'Pomegranate trees are spectacular. There was a beautiful one in our garden with perfectly balanced branches, spreading out like wings. We could see it from the living room, framed by the window like a beautiful painting. The tree changed dramatically through the seasons, from falling leaves, to snow-covered twigs, then dark pink blossoms and finally green and lush, dotted with crimson globes that dangled elegantly from its branches like earrings. On lazy summer afternoons we would sit in its shade, drinking hot fragrant tea and feeling the tree's presence as if it were one of our ancestors.'
If there is one fruit I wish I had come to know earlier in my life, it is the pomegranate. I am in awe reading Yotam Ottolenghi's vivid recollections of his mother bringing home pomegranates from the market. At the age of five, he and his three year old brother would be 'stripped and banished outside' to the patio where they would 'squat like monkeys' to strip the fruit of its juice and seeds.
'There's a pomegranate stand in virtually every neighbourhood in Tehran' and they are the 'equivalent of Starbucks' according to Iranian-American chef and author, Ariana Bundy. In Pomegranates and Roses, her family memoir and collection of Persian recipes, Ms Bundy says 'The bright red fruits are piled high, with just a little window for the seller, who pokes his head out to serve you with fresh [pomegranate] juices and pastes.'
Food history tells us that pomegranates have been savoured since ancient times and it's written that the first sherbet was snow flavoured with the juice of the fruit! Homer mentioned pomegranate trees in verses in The Odyssey (800 BC); and in his musings on orchards in springtime, 13th century Persian poet, Jalaluddin Rumi, wrote of 'sweethearts in the pomegranate flowers'.
The jewel-like arils of a pomegraadd a splash of brilliance in terms of colour and flavour to any dish. Think sweet or savoury salads, or dreamy desserts, such as Eton Mess and Watermelon Granita. For a meal fit for an Arabian prince, toss pomegranate arils through steamed couscous or long grain rice, together with strips of orange zest, fat raisins and slivers of toasted almonds or pine nuts.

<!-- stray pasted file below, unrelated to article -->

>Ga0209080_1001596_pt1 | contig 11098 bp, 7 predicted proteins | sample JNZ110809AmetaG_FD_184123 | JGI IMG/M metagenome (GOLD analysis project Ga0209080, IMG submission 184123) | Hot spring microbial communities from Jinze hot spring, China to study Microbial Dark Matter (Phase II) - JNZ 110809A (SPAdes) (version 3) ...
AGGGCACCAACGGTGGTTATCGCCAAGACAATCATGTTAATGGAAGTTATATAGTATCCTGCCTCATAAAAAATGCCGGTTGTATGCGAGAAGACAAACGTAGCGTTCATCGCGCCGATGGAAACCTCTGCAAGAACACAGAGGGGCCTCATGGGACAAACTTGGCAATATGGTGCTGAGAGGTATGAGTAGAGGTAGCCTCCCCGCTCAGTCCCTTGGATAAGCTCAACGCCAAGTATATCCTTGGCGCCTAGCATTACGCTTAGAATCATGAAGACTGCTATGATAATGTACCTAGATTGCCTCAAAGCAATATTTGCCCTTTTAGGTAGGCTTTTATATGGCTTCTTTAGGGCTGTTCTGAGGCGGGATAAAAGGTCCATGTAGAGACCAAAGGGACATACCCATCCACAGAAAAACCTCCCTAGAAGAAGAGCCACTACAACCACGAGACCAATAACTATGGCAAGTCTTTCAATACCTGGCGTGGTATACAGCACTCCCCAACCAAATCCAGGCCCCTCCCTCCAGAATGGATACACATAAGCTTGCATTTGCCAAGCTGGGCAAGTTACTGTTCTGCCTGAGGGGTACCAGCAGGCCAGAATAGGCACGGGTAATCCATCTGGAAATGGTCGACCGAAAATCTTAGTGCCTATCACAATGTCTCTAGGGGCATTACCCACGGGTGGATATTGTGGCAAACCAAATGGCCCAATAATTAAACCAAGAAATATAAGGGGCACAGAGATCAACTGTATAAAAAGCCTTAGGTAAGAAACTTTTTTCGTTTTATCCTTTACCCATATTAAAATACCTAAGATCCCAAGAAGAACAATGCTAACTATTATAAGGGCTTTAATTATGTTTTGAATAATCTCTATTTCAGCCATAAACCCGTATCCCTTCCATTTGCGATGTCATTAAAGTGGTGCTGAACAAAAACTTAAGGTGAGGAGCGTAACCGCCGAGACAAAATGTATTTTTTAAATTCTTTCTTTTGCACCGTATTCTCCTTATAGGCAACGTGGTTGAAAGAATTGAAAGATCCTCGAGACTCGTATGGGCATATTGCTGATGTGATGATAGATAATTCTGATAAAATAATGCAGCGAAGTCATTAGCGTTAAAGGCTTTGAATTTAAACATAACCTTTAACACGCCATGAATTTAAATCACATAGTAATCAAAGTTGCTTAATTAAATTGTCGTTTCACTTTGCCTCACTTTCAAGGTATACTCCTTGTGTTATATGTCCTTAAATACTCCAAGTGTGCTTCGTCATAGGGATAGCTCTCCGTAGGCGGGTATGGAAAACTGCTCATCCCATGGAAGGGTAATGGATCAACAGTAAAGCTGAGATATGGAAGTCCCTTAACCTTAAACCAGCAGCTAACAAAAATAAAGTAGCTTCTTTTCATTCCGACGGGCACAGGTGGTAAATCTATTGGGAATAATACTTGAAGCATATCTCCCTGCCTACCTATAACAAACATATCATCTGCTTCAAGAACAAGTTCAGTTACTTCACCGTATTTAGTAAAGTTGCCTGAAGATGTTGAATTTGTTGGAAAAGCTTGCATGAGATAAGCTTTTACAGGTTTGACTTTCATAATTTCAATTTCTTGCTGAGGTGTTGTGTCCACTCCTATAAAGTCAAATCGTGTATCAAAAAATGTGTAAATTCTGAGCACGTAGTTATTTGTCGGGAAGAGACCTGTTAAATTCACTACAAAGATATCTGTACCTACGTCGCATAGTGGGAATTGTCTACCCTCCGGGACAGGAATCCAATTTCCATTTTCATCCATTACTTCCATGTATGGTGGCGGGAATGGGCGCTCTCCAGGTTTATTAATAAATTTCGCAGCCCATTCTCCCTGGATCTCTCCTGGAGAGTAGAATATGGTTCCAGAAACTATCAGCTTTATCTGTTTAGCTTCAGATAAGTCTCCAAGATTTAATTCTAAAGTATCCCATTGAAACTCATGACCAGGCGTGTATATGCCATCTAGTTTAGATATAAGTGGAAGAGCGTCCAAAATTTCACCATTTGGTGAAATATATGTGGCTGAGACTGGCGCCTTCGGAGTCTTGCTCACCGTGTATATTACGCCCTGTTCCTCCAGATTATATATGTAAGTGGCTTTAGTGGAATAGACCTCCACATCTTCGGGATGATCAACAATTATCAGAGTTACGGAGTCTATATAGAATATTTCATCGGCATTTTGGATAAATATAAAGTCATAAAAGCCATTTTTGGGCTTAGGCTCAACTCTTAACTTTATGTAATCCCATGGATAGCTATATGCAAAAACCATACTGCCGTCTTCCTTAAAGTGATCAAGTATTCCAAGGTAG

To extract juice from a pomegranate, gently roll the fruit around on a table or benchtop, crushing the seeds. Then make a small opening in the bottom of the fruit and squeeze out the juice into a container. You can also place the seeds into a strainer over a bowl and crush them with the back of a serving spoon. The juice will spill into the bowl.
In Australia, locally grown pomegranates are available from March through to June, so pop plenty into your market basket this weekend. Pomegranates keep well and should be stored in a cool, dark place for two to three months. The arils can be frozen for up to three months or more. Simply spread the individual seeds onto a tray lined with baking paper and pop them into the freezer until they are frozen solid, then gather them up and freeze in a sealed freezer bag or container.
A note of sincere thanks to my long-time friend and colleague, Sue Dodd, of Sydney Markets Limited, for providing me with a bounty of new season's pomegranates fresh from the markets. I'm playing with them presently and will share with you my recipes in coming weeks. So, please watch this space... I promise there are good things to come.
Do you have memories of a pomegranate tree in your grandmother's garden? Or do you grow them yourself (I have my eye on some dwarf varieties for my garden). What's your favourite way to enjoy this magical fruit?
Hi. I'm Liz. I'm a writer, cook and traveller based in Canberra, Australia.
I love the process of writing and the stringing together of words to form
a story borne from the wisp of an idea. I also greatly enjoy cooking
Join me as I share with you my favourite recipes, postcards and morsels from my adventures, conversations with cookery writers
and chefs, and news on food and cooking.
Search by topic
NB: I use Australian standard measuring cups and spoons in my recipes.